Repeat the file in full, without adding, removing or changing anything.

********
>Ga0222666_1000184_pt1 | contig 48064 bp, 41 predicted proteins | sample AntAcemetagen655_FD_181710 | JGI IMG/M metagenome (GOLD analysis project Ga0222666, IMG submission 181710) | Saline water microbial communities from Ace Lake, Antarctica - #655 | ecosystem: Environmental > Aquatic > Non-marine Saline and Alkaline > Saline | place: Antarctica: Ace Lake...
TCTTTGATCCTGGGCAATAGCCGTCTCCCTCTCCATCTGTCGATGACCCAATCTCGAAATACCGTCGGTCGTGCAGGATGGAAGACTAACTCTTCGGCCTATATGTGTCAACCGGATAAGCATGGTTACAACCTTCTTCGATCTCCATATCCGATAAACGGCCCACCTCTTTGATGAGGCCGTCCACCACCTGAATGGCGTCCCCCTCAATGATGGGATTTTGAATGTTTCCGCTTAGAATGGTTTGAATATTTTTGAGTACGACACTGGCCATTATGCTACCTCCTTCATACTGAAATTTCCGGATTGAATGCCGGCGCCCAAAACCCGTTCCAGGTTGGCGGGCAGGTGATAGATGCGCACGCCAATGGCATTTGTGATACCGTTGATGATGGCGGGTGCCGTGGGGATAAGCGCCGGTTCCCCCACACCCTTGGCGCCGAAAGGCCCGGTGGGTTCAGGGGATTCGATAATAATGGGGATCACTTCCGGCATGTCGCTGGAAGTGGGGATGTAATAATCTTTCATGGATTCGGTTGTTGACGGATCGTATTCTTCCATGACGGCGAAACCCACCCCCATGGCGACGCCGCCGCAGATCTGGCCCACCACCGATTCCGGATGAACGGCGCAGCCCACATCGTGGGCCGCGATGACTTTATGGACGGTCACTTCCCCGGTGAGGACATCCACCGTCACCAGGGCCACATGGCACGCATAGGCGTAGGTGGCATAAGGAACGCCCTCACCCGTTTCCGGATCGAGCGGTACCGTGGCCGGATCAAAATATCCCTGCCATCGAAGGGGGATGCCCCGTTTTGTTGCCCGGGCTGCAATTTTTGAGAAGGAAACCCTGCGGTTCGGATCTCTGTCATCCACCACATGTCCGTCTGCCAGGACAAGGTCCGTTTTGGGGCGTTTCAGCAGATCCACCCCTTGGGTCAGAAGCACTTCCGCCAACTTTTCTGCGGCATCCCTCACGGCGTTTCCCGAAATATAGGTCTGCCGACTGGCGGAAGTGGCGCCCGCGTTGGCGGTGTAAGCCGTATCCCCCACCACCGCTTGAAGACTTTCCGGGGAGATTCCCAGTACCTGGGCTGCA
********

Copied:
>Ga0222666_1000184_pt1 | contig 48064 bp, 41 predicted proteins | sample AntAcemetagen655_FD_181710 | JGI IMG/M metagenome (GOLD analysis project Ga0222666, IMG submission 181710) | Saline water microbial communities from Ace Lake, Antarctica - #655 | ecosystem: Environmental > Aquatic > Non-marine Saline and Alkaline > Saline | place: Antarctica: Ace Lake...
TCTTTGATCCTGGGCAATAGCCGTCTCCCTCTCCATCTGTCGATGACCCAATCTCGAAATACCGTCGGTCGTGCAGGATGGAAGACTAACTCTTCGGCCTATATGTGTCAACCGGATAAGCATGGTTACAACCTTCTTCGATCTCCATATCCGATAAACGGCCCACCTCTTTGATGAGGCCGTCCACCACCTGAATGGCGTCCCCCTCAATGATGGGATTTTGAATGTTTCCGCTTAGAATGGTTTGAATATTTTTGAGTACGACACTGGCCATTATGCTACCTCCTTCATACTGAAATTTCCGGATTGAATGCCGGCGCCCAAAACCCGTTCCAGGTTGGCGGGCAGGTGATAGATGCGCACGCCAATGGCATTTGTGATACCGTTGATGATGGCGGGTGCCGTGGGGATAAGCGCCGGTTCCCCCACACCCTTGGCGCCGAAAGGCCCGGTGGGTTCAGGGGATTCGATAATAATGGGGATCACTTCCGGCATGTCGCTGGAAGTGGGGATGTAATAATCTTTCATGGATTCGGTTGTTGACGGATCGTATTCTTCCATGACGGCGAAACCCACCCCCATGGCGACGCCGCCGCAGATCTGGCCCACCACCGATTCCGGATGAACGGCGCAGCCCACATCGTGGGCCGCGATGACTTTATGGACGGTCACTTCCCCGGTGAGGACATCCACCGTCACCAGGGCCACATGGCACGCATAGGCGTAGGTGGCATAAGGAACGCCCTCACCCGTTTCCGGATCGAGCGGTACCGTGGCCGGATCAAAATATCCCTGCCATCGAAGGGGGATGCCCCGTTTTGTTGCCCGGGCTGCAATTTTTGAGAAGGAAACCCTGCGGTTCGGATCTCTGTCATCCACCACATGTCCGTCTGCCAGGACAAGGTCCGTTTTGGGGCGTTTCAGCAGATCCACCCCTTGGGTCAGAAGCACTTCCGCCAACTTTTCTGCGGCATCCCTCACGGCGTTTCCCGAAATATAGGTCTGCCGACTGGCGGAAGTGGCGCCCGCGTTGGCGGTGTAAGCCGTATCCCCCACCACCGCTTGAAGACTTTCCGGGGAGATTCCCAGTACCTGGGCTGCA